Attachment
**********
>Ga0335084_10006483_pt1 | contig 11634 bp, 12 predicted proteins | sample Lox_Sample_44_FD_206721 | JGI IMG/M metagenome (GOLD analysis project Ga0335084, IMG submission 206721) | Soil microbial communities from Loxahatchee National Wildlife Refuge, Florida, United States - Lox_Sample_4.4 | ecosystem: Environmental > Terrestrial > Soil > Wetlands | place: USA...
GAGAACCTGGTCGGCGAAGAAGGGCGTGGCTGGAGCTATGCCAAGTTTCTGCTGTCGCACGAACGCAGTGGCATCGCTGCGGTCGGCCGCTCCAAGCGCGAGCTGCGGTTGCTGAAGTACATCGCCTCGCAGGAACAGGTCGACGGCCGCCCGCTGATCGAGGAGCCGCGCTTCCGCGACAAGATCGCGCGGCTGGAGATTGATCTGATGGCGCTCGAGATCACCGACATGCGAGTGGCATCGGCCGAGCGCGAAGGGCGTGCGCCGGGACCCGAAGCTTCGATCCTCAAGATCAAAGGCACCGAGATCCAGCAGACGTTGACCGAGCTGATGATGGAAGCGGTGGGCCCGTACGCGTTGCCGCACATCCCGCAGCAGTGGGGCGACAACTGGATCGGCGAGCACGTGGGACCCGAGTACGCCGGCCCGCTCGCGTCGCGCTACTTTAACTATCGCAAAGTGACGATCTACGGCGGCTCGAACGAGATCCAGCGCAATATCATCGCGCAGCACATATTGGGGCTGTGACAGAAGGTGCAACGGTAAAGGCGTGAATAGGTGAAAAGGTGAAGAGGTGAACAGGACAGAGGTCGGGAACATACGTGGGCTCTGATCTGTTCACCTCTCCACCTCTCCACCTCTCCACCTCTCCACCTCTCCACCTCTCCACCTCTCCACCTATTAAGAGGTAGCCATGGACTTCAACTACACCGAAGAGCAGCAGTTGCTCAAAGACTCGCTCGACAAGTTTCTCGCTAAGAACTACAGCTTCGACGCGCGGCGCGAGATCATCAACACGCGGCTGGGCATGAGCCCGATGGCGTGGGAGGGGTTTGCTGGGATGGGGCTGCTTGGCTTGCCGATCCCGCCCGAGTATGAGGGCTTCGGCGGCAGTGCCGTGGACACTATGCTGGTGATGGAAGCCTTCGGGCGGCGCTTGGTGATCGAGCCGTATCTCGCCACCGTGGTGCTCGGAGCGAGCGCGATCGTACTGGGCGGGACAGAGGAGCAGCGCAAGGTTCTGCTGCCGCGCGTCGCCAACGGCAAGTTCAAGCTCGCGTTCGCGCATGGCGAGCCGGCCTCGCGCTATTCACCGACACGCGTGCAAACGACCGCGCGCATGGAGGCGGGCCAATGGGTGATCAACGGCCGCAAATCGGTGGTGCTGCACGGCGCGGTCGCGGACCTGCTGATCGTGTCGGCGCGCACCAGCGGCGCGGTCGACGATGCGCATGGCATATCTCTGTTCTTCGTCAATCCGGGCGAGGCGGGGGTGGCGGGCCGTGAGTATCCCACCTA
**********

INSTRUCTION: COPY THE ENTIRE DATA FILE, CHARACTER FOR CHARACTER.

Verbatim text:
>Ga0335084_10006483_pt1 | contig 11634 bp, 12 predicted proteins | sample Lox_Sample_44_FD_206721 | JGI IMG/M metagenome (GOLD analysis project Ga0335084, IMG submission 206721) | Soil microbial communities from Loxahatchee National Wildlife Refuge, Florida, United States - Lox_Sample_4.4 | ecosystem: Environmental > Terrestrial > Soil > Wetlands | place: USA...
GAGAACCTGGTCGGCGAAGAAGGGCGTGGCTGGAGCTATGCCAAGTTTCTGCTGTCGCACGAACGCAGTGGCATCGCTGCGGTCGGCCGCTCCAAGCGCGAGCTGCGGTTGCTGAAGTACATCGCCTCGCAGGAACAGGTCGACGGCCGCCCGCTGATCGAGGAGCCGCGCTTCCGCGACAAGATCGCGCGGCTGGAGATTGATCTGATGGCGCTCGAGATCACCGACATGCGAGTGGCATCGGCCGAGCGCGAAGGGCGTGCGCCGGGACCCGAAGCTTCGATCCTCAAGATCAAAGGCACCGAGATCCAGCAGACGTTGACCGAGCTGATGATGGAAGCGGTGGGCCCGTACGCGTTGCCGCACATCCCGCAGCAGTGGGGCGACAACTGGATCGGCGAGCACGTGGGACCCGAGTACGCCGGCCCGCTCGCGTCGCGCTACTTTAACTATCGCAAAGTGACGATCTACGGCGGCTCGAACGAGATCCAGCGCAATATCATCGCGCAGCACATATTGGGGCTGTGACAGAAGGTGCAACGGTAAAGGCGTGAATAGGTGAAAAGGTGAAGAGGTGAACAGGACAGAGGTCGGGAACATACGTGGGCTCTGATCTGTTCACCTCTCCACCTCTCCACCTCTCCACCTCTCCACCTCTCCACCTCTCCACCTCTCCACCTATTAAGAGGTAGCCATGGACTTCAACTACACCGAAGAGCAGCAGTTGCTCAAAGACTCGCTCGACAAGTTTCTCGCTAAGAACTACAGCTTCGACGCGCGGCGCGAGATCATCAACACGCGGCTGGGCATGAGCCCGATGGCGTGGGAGGGGTTTGCTGGGATGGGGCTGCTTGGCTTGCCGATCCCGCCCGAGTATGAGGGCTTCGGCGGCAGTGCCGTGGACACTATGCTGGTGATGGAAGCCTTCGGGCGGCGCTTGGTGATCGAGCCGTATCTCGCCACCGTGGTGCTCGGAGCGAGCGCGATCGTACTGGGCGGGACAGAGGAGCAGCGCAAGGTTCTGCTGCCGCGCGTCGCCAACGGCAAGTTCAAGCTCGCGTTCGCGCATGGCGAGCCGGCCTCGCGCTATTCACCGACACGCGTGCAAACGACCGCGCGCATGGAGGCGGGCCAATGGGTGATCAACGGCCGCAAATCGGTGGTGCTGCACGGCGCGGTCGCGGACCTGCTGATCGTGTCGGCGCGCACCAGCGGCGCGGTCGACGATGCGCATGGCATATCTCTGTTCTTCGTCAATCCGGGCGAGGCGGGGGTGGCGGGCCGTGAGTATCCCACCTA